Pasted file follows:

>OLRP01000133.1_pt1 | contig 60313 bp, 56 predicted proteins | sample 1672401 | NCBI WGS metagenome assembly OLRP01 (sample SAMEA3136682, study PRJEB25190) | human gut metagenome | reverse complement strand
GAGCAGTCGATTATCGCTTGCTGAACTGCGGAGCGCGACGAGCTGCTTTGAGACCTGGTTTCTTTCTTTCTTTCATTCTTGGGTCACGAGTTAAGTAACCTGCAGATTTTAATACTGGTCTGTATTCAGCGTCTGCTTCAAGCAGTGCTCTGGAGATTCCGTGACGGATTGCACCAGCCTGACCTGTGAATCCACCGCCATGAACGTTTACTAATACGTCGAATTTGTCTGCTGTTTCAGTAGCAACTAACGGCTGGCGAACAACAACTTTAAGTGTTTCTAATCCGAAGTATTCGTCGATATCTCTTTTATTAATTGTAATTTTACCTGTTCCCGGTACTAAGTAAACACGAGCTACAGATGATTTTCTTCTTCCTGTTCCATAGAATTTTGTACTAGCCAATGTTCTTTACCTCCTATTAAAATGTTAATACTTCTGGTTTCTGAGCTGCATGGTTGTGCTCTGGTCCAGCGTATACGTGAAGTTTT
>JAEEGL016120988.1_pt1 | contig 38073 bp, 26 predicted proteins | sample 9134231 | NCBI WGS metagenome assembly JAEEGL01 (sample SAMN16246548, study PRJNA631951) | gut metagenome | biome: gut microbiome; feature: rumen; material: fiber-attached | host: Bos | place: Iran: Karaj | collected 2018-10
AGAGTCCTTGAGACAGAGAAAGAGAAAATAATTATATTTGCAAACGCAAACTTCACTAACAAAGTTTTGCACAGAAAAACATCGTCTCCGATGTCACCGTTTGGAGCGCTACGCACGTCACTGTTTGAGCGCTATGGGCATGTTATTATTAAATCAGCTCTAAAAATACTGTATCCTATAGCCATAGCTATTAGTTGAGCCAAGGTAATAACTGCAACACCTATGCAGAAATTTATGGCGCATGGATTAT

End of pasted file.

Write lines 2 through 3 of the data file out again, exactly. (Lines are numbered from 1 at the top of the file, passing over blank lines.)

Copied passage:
GAGCAGTCGATTATCGCTTGCTGAACTGCGGAGCGCGACGAGCTGCTTTGAGACCTGGTTTCTTTCTTTCTTTCATTCTTGGGTCACGAGTTAAGTAACCTGCAGATTTTAATACTGGTCTGTATTCAGCGTCTGCTTCAAGCAGTGCTCTGGAGATTCCGTGACGGATTGCACCAGCCTGACCTGTGAATCCACCGCCATGAACGTTTACTAATACGTCGAATTTGTCTGCTGTTTCAGTAGCAACTAACGGCTGGCGAACAACAACTTTAAGTGTTTCTAATCCGAAGTATTCGTCGATATCTCTTTTATTAATTGTAATTTTACCTGTTCCCGGTACTAAGTAAACACGAGCTACAGATGATTTTCTTCTTCCTGTTCCATAGAATTTTGTACTAGCCAATGTTCTTTACCTCCTATTAAAATGTTAATACTTCTGGTTTCTGAGCTGCATGGTTGTGCTCTGGTCCAGCGTATACGTGAAGTTTT
>JAEEGL016120988.1_pt1 | contig 38073 bp, 26 predicted proteins | sample 9134231 | NCBI WGS metagenome assembly JAEEGL01 (sample SAMN16246548, study PRJNA631951) | gut metagenome | biome: gut microbiome; feature: rumen; material: fiber-attached | host: Bos | place: Iran: Karaj | collected 2018-10